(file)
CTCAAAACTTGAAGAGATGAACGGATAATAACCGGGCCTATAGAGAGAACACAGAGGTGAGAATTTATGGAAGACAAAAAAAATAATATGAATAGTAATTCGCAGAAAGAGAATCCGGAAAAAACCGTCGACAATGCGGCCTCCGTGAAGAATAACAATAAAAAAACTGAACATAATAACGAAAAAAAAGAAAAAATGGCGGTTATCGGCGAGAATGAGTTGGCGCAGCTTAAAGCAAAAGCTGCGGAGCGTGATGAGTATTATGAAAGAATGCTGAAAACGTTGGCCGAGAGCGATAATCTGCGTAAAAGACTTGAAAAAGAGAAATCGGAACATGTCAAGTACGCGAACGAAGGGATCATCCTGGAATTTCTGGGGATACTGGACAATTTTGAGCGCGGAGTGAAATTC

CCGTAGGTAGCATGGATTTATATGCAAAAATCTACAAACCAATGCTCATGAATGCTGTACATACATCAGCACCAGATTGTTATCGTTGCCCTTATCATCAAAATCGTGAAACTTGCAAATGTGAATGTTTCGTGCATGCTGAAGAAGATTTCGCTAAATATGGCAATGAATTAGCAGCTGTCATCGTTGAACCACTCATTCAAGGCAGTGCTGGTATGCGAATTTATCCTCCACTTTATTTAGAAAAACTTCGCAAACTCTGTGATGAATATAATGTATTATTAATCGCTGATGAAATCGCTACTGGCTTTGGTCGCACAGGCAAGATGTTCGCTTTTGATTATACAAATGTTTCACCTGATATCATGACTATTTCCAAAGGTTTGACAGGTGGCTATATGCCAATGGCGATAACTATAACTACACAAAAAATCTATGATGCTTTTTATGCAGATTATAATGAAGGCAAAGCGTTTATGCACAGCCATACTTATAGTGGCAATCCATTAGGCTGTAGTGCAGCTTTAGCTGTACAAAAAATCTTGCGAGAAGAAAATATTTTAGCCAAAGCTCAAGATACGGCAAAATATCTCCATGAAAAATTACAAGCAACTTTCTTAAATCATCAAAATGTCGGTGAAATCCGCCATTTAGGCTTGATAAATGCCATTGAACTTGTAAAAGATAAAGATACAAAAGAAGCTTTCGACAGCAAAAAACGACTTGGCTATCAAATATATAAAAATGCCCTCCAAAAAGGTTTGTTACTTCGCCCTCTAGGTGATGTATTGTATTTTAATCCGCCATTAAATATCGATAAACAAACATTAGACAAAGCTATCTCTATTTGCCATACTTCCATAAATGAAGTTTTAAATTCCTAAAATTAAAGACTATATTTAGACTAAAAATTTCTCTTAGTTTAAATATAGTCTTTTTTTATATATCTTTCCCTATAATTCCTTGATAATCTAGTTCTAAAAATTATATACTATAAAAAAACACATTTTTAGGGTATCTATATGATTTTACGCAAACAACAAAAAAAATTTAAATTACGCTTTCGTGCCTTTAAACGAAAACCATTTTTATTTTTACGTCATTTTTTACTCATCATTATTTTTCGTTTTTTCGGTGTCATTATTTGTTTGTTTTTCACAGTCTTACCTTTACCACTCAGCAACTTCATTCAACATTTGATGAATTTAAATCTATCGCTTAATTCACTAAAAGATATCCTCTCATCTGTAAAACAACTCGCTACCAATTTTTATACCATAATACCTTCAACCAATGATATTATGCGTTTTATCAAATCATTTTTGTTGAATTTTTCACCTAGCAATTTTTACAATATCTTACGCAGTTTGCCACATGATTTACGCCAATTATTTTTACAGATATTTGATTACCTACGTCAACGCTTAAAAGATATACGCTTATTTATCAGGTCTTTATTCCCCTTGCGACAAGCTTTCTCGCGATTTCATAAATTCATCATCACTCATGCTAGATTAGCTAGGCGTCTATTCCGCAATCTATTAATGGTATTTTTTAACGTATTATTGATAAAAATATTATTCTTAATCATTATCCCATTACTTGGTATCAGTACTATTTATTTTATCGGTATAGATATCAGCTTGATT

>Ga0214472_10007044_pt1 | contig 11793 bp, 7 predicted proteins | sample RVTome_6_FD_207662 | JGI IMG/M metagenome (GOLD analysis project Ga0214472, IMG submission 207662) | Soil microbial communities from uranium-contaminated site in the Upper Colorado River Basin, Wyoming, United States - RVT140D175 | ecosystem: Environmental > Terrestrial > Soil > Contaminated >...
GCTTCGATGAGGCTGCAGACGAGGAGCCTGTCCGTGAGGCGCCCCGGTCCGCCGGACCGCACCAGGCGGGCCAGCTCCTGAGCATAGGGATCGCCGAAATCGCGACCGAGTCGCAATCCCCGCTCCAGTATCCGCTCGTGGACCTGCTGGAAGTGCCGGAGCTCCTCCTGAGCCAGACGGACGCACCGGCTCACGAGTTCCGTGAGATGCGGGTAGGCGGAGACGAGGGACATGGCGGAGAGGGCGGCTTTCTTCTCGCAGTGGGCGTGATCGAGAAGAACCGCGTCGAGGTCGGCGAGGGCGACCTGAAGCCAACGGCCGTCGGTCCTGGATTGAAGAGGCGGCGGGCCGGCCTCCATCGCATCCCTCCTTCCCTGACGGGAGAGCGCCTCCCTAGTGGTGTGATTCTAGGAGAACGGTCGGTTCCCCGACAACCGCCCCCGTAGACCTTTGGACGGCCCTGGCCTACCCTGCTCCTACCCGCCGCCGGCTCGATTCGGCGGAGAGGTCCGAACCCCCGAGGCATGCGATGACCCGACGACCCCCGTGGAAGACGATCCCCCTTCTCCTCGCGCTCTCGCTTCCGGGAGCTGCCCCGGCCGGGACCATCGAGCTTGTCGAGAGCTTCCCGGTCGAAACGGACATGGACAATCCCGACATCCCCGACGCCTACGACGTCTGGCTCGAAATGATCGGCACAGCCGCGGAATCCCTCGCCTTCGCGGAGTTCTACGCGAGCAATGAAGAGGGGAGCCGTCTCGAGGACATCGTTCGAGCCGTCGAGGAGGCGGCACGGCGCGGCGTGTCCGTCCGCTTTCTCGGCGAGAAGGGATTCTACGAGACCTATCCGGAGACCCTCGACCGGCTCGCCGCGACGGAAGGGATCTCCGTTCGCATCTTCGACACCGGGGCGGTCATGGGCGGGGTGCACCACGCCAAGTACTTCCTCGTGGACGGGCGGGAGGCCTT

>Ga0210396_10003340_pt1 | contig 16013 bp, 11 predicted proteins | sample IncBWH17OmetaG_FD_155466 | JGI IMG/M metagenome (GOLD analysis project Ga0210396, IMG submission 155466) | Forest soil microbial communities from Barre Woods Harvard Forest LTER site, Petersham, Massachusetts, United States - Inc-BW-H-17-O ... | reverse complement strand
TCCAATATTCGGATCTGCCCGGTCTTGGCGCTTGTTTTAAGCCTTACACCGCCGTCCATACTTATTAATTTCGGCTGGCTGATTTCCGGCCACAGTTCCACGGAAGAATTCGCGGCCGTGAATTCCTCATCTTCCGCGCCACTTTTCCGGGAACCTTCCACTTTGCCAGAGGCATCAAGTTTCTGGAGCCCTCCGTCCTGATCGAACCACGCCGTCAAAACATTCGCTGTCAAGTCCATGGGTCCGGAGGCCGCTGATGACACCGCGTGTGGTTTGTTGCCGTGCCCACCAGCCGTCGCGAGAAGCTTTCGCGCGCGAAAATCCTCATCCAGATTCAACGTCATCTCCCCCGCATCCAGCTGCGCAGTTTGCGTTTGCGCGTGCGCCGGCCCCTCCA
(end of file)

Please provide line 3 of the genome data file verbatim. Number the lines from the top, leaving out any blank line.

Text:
>Ga0214472_10007044_pt1 | contig 11793 bp, 7 predicted proteins | sample RVTome_6_FD_207662 | JGI IMG/M metagenome (GOLD analysis project Ga0214472, IMG submission 207662) | Soil microbial communities from uranium-contaminated site in the Upper Colorado River Basin, Wyoming, United States - RVT140D175 | ecosystem: Environmental > Terrestrial > Soil > Contaminated >...